Preserving the memory of the Holocaust

I often write about the uniqueness of the Holocaust and state that the Holocaust is completely different from other genocides.

This position is controversial to some people. There are those who believe that the only way to preserve the memory of the Holocaust is by making it a universal lesson regarding the tribulations throughout the world.

Whether I am right or wrong, only our children, grandchildren and great grandchildren will know. Seventy-five years from when the last of the Holocaust survivors are gone I predict that regardless of Yad Vashem, the United States Holocaust Museum, and all the other museums and books, the memory of the Holocaust will not be preserved. It will be regarded as just another genocide in the history of genocides.

Unless we preserve the memory of the Holocaust and tie it to Jewish observance and ritual by including the Holocaust in prayer service or, as I have done, creating a Holocaust Siddur and Haggadah (which is available free on line: holocausthaggadah.com) the Holocaust will become a mere date in history. It has to be tied into a revitalized Judaism to keep it alive.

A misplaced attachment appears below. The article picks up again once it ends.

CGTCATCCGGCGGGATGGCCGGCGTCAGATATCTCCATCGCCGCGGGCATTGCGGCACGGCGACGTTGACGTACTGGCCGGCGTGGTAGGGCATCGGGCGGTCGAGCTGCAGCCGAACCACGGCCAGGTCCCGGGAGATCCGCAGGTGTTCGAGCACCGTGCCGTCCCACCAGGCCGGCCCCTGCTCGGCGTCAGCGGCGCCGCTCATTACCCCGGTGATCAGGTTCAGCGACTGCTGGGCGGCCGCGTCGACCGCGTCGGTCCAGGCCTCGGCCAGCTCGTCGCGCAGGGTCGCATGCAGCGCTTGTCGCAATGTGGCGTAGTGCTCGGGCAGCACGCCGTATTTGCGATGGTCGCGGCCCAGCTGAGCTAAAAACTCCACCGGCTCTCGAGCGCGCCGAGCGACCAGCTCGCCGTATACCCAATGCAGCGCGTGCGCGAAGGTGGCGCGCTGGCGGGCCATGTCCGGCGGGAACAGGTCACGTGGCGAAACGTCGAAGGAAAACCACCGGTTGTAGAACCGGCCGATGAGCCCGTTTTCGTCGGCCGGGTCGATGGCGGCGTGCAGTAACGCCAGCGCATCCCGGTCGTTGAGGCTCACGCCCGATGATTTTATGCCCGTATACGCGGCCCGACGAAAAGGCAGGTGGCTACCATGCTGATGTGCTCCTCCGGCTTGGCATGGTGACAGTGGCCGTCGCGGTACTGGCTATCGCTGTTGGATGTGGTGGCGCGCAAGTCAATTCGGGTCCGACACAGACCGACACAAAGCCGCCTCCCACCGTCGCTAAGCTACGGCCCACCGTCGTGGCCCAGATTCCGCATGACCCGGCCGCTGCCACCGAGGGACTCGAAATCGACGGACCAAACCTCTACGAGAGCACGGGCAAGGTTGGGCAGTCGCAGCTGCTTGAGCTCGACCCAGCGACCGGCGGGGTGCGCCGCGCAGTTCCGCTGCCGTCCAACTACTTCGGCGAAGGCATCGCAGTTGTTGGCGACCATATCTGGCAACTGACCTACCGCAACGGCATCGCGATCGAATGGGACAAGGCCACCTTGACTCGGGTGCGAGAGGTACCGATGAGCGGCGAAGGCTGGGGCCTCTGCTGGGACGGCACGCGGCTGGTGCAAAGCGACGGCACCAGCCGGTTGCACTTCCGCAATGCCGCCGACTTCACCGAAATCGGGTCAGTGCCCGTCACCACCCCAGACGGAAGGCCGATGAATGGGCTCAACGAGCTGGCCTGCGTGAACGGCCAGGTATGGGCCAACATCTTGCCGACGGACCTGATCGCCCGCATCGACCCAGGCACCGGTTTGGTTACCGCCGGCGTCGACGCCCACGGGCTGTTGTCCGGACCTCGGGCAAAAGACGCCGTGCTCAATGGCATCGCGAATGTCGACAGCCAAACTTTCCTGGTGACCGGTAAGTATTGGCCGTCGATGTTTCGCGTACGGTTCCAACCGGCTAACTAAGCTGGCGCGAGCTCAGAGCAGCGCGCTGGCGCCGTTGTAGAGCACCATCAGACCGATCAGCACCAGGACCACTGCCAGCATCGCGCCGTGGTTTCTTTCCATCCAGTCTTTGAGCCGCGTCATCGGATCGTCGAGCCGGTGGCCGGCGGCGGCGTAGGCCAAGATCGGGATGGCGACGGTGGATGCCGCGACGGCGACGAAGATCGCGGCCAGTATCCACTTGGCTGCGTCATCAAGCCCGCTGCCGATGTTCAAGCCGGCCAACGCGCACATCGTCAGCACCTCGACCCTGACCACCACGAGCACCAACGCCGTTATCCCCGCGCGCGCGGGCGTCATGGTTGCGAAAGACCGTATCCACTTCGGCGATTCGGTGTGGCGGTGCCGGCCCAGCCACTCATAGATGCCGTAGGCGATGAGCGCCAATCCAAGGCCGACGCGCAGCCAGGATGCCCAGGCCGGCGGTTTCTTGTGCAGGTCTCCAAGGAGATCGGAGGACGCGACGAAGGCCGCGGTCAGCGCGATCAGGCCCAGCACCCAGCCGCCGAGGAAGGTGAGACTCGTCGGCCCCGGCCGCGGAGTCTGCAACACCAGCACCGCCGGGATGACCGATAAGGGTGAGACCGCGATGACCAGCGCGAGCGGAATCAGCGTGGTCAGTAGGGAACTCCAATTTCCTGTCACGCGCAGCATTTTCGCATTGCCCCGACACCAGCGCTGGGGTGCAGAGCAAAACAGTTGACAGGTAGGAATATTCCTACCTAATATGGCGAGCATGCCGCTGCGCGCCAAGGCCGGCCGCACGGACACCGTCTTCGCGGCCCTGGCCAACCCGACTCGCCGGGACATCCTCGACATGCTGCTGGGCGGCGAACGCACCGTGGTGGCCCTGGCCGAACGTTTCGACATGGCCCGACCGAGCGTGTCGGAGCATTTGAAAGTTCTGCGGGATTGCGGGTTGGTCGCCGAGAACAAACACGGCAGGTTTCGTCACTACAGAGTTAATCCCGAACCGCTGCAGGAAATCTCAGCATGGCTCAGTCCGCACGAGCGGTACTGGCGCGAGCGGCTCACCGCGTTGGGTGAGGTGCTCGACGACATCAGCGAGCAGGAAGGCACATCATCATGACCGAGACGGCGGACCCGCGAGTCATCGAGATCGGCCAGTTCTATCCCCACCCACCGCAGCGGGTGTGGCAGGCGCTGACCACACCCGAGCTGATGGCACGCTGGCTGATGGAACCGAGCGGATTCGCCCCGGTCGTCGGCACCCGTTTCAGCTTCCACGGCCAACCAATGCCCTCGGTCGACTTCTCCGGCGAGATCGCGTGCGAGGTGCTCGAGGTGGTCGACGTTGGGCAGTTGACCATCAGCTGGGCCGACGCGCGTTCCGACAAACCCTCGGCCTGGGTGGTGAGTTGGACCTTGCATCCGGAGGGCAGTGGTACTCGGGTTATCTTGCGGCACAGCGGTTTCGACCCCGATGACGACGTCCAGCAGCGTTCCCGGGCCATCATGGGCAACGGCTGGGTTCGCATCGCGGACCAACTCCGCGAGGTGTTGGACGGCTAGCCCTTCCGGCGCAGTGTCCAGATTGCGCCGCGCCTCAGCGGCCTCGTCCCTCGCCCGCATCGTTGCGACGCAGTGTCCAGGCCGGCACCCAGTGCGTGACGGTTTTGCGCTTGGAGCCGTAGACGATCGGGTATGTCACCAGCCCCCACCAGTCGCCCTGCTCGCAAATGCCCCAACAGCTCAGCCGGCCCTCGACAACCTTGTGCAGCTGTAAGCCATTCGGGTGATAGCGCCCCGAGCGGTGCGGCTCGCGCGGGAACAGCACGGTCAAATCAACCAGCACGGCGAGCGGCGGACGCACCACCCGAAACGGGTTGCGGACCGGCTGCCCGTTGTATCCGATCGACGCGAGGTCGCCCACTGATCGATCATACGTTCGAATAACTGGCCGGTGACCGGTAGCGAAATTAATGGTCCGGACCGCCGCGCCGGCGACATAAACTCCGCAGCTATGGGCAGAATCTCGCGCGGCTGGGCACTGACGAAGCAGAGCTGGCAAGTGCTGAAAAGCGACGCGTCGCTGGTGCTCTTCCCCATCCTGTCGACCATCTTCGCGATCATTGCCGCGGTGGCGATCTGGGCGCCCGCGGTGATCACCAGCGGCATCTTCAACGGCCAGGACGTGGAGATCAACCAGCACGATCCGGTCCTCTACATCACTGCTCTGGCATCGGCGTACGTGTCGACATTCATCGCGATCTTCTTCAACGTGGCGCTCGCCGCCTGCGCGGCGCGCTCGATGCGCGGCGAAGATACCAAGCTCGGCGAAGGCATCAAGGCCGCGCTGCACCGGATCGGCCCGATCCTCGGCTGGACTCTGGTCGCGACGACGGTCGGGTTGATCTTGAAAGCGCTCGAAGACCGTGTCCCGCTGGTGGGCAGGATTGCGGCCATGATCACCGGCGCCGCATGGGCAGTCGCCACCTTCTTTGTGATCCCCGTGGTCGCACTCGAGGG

I for one, at this point in my life, no longer stress the pain, suffering and horrors of the Holocaust. Today I speak of the importance of learning about the heroic individuals who survived the Holocaust to make better lives for themselves and their families. Many Holocaust survivors have created synagogues, yeshivot and day schools and still support them financially.

We need to learn about those who resisted the Nazis, not only about the crematoriums. The memory of the Holocaust will be kept alive by future generations if we have pride in the accomplishments of the survivors and preserve Judaism.

Rabbi Dr. Bernhard Rosenberg

About the Author
Rabbi Dr. Bernhard H. Rosenberg, rabbi emeritus of Congregation Beth-El, Edison, New Jersey received his ordination and doctorate of Education from Yeshiva University in New York. He also possesses A.A., B.A., M.A., and M.S. degrees in communication and education. He possesses a Doctor of Divinity from the Jewish Theological Seminary, New York. He taught at Rutgers University in New Jersey and Yeshiva University in New York. His books include: “Theological and Halachic Reflections on the Holocaust,” “Contemplating the Holocaust,” “The Holocaust as Seen Through Film,” and "Echoes of the Holocaust."
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